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The timing and circumstances of Trump's criminal trial have made it inherently political

STEVE INSKEEP, HOST:

At the courthouse yesterday, former President Trump said of his criminal conviction, quote, "the real verdict is going to be November 5 by the people." President Biden's campaign said, quote, "there is still only one way to keep Donald Trump out of the Oval Office - at the ballot box." So where they agree is the people decide. Jim Messina knows something about the decisions people make because he was the campaign manager for former President Barack Obama. And he's on the line from the West Coast, where it's really darn early. Welcome to the program.

JIM MESSINA: Good to be here, Steve.

INSKEEP: Yeah. Thanks for doing it. Thanks for doing it. So if you were Biden's campaign manager now, how would this verdict factor into your campaign strategy, if at all?

MESSINA: Well, look, it's not a silver bullet. You know, the idea that a conviction would disqualify Trump simply isn't true. At the same time, it's a historic moment. I mean, you have a former president convicted of 34 felonies yesterday. And so it's a campaign's job to convince voters to turn out for Biden and remind people why they voted for Trump in the first place. And clearly, yesterday's conviction is helpful to that goal.

INSKEEP: Let me explore that a little bit. I think the conventional wisdom is that this verdict is not going to matter much, that people are dug in, that people say - in an NPR survey just the other day - that they are deciding on other matters. But it did feel like something happened yesterday that was meaningful. Do you think that this may change the atmosphere in ways that are hard to predict?

MESSINA: I do. And, you know, the election could come down to these voters I call double doubters, Steve, that have doubts about both candidates. And, you know, those are the people that are really up for grabs, so probably only 8- to 10% of Americans who are really undecided on this race. And I think yesterday just serves the simple moment of reminding these voters of the chaos and sort of discord that they didn't like about Trump in the first place. So I do think it reinforces people's concerns about him. Do I think it's a silver bullet? No. But I think it reminds people that if you don't want a convicted felon to have the nuclear codes, you better vote for Joe Biden in November.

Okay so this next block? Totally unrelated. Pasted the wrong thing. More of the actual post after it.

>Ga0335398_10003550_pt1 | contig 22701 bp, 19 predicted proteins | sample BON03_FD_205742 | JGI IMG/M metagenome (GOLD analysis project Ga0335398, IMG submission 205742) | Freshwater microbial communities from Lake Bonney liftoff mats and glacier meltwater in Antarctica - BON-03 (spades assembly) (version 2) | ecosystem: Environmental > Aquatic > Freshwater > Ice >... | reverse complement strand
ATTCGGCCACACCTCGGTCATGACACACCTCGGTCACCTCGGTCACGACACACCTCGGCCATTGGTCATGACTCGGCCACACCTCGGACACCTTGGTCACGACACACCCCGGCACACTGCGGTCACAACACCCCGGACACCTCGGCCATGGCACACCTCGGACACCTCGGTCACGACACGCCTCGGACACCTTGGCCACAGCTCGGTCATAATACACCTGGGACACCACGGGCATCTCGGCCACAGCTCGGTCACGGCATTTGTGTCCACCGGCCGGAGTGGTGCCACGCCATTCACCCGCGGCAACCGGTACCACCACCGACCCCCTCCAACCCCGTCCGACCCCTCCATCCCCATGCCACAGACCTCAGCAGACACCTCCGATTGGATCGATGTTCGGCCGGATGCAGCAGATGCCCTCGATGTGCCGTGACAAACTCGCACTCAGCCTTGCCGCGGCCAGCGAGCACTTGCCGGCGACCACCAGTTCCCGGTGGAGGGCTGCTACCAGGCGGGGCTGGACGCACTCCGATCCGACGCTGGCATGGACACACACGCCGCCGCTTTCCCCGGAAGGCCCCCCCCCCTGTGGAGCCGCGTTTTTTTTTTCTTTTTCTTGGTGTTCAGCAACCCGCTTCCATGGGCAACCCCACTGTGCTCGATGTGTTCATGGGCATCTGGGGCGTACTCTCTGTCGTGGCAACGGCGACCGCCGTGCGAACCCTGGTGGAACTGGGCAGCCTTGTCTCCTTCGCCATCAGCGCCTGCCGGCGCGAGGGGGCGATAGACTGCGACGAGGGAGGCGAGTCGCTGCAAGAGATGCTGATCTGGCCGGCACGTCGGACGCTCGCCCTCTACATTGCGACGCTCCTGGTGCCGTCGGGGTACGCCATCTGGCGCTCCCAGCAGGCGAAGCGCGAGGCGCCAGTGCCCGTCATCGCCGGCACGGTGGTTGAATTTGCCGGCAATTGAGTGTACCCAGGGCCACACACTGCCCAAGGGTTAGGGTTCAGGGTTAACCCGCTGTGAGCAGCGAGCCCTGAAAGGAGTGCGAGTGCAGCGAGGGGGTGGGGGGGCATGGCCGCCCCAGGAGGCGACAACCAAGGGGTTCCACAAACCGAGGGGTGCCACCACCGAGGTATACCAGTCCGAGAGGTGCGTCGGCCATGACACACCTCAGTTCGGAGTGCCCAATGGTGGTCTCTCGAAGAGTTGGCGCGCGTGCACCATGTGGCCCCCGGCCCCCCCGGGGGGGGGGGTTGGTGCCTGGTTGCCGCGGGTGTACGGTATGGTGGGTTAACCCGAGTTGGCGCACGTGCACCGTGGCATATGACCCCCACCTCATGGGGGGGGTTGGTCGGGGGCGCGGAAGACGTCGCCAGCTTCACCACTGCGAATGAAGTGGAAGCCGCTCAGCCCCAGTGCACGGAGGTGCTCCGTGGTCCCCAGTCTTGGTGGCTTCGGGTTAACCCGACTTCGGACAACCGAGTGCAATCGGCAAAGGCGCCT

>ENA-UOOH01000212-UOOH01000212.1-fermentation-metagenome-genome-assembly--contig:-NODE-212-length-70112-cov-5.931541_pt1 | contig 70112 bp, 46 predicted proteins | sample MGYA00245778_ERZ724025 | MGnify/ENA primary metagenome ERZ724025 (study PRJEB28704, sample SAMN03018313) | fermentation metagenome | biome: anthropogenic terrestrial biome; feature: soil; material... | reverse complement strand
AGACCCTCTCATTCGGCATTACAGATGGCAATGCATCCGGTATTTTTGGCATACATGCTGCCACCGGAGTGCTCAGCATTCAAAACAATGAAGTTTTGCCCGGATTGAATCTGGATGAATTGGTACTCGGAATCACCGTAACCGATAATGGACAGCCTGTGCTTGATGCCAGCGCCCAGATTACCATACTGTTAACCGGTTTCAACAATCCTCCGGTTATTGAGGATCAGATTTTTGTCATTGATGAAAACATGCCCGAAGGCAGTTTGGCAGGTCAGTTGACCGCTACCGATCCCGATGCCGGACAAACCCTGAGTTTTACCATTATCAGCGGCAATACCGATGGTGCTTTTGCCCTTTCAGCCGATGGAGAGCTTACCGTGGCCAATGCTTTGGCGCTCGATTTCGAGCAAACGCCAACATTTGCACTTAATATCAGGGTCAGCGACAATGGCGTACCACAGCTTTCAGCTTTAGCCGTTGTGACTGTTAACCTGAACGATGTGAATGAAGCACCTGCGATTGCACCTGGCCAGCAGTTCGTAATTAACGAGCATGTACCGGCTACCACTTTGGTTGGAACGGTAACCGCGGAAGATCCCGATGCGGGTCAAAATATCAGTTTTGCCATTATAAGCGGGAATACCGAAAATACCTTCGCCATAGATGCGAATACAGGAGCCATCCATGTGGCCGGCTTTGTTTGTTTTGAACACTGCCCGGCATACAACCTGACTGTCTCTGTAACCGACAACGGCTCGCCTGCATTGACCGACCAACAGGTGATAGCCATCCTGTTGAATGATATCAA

INSKEEP: Wow, that's a bumper sticker for you. But I'm glad you mentioned the double doubters because I've been talking about that with folks on our Washington desk. Susan Davis, Mara Liasson have been listening in to focus groups of people who don't like either candidate. And they came away with an interesting insight. People don't seem to know anything that Joe Biden has done as president. It's widely said that people would like to hear some reason to vote for Joe Biden, and they don't know very much about anything that he's done.

MESSINA: I mean, that is true so far. Remember that swing - these swing voters you're talking about think about politics four minutes a week and have an average of 2 1/2 jobs, so they're busy. And it's the campaign's job to remind them of these historic things the president's gotten done. But then more importantly - and this was true for the Obama campaign, too - what voters really want to hear is what you're going to do for them in the future, where you're going to take them. And that's what the Biden campaign is focused on, and yesterday doesn't really change that for the Biden campaign.

INSKEEP: If you were advising the president, would you advise him in some way to get creative - do something to shake it up?

MESSINA: Well, I think they did that. I think the debate challenge was very creative and surprised people and said, you know, let's go have this fight in front of the American voters. And so I think that was a big moment, and I think it was the right decision to make, and I think that that could shake up this race as well.

INSKEEP: A lot of Democrats thought that Biden would begin to pull ahead by now, I think. He's still a little bit behind in polling. Are you surprised?

MESSINA: No. And I think historically, Barack Obama trailed at this exact same moment to Mitt Romney in 2012. People who thought this race was going to change were just a little pie in the sky. It's going to be very close the entire way. And, you know, this will be another close American election, like every four years, Steve.

INSKEEP: Jim Messina was campaign manager for former President Obama. It's a pleasure talking with you. Hope you get a nap.

MESSINA: Thanks. Take care.

INSKEEP: Bye-bye.

(SOUNDBITE OF MUSIC) Transcript provided by NPR, Copyright NPR.

NPR transcripts are created on a rush deadline by an NPR contractor. This text may not be in its final form and may be updated or revised in the future. Accuracy and availability may vary. The authoritative record of NPR’s programming is the audio record.

Steve Inskeep is a host of NPR's Morning Edition, as well as NPR's morning news podcast Up First.